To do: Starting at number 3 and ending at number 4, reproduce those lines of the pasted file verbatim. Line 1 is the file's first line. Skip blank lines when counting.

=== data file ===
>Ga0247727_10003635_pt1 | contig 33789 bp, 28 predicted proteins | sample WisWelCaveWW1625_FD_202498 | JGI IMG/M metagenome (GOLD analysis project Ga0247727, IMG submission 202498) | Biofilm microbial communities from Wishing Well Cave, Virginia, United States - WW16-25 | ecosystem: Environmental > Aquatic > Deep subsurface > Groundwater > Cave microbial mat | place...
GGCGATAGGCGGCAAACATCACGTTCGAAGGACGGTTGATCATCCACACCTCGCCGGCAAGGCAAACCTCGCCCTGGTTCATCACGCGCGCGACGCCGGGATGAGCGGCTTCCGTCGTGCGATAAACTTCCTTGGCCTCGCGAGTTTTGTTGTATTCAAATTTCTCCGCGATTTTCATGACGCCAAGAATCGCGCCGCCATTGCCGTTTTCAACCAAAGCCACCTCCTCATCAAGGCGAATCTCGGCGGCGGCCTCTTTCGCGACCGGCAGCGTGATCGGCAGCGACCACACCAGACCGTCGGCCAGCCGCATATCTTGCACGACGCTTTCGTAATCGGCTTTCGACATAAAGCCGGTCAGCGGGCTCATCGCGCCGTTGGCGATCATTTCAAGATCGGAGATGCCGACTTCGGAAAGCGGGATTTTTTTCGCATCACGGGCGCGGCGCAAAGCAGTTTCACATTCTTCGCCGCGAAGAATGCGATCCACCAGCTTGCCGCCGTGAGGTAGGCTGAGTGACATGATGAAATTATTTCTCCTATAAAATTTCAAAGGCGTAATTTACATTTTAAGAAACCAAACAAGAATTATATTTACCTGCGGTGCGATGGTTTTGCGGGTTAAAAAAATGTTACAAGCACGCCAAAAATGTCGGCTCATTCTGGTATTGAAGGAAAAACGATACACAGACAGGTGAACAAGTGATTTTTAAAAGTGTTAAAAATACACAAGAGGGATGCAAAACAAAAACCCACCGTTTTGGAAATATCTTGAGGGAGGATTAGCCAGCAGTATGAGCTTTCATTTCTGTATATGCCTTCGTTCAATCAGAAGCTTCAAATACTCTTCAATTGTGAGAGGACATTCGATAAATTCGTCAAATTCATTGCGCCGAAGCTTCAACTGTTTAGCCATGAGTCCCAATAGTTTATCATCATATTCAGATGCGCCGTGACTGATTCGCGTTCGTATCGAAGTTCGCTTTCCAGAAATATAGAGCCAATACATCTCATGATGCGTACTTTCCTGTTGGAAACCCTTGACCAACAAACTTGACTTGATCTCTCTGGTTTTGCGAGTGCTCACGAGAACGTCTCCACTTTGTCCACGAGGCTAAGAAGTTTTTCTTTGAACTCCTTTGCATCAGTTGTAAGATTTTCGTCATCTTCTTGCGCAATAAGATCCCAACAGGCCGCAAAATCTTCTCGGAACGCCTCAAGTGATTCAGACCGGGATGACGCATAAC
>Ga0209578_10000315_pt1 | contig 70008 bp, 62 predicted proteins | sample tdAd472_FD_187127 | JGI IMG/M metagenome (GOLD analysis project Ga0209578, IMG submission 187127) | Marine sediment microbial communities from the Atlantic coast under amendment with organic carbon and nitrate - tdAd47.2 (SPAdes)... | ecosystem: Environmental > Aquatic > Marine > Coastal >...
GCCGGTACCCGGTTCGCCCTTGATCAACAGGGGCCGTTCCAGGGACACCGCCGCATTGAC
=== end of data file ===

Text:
>Ga0209578_10000315_pt1 | contig 70008 bp, 62 predicted proteins | sample tdAd472_FD_187127 | JGI IMG/M metagenome (GOLD analysis project Ga0209578, IMG submission 187127) | Marine sediment microbial communities from the Atlantic coast under amendment with organic carbon and nitrate - tdAd47.2 (SPAdes)... | ecosystem: Environmental > Aquatic > Marine > Coastal >...
GCCGGTACCCGGTTCGCCCTTGATCAACAGGGGCCGTTCCAGGGACACCGCCGCATTGAC